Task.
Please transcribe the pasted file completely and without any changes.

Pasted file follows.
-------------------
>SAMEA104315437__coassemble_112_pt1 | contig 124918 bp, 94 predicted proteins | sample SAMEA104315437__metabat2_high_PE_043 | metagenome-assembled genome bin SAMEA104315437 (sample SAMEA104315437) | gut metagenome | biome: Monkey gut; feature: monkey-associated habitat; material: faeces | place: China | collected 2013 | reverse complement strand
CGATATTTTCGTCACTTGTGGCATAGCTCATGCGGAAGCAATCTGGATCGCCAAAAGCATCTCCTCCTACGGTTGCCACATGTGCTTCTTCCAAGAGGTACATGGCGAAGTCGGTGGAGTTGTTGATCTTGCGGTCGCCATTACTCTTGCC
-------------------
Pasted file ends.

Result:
>SAMEA104315437__coassemble_112_pt1 | contig 124918 bp, 94 predicted proteins | sample SAMEA104315437__metabat2_high_PE_043 | metagenome-assembled genome bin SAMEA104315437 (sample SAMEA104315437) | gut metagenome | biome: Monkey gut; feature: monkey-associated habitat; material: faeces | place: China | collected 2013 | reverse complement strand
CGATATTTTCGTCACTTGTGGCATAGCTCATGCGGAAGCAATCTGGATCGCCAAAAGCATCTCCTCCTACGGTTGCCACATGTGCTTCTTCCAAGAGGTACATGGCGAAGTCGGTGGAGTTGTTGATCTTGCGGTCGCCATTACTCTTGCC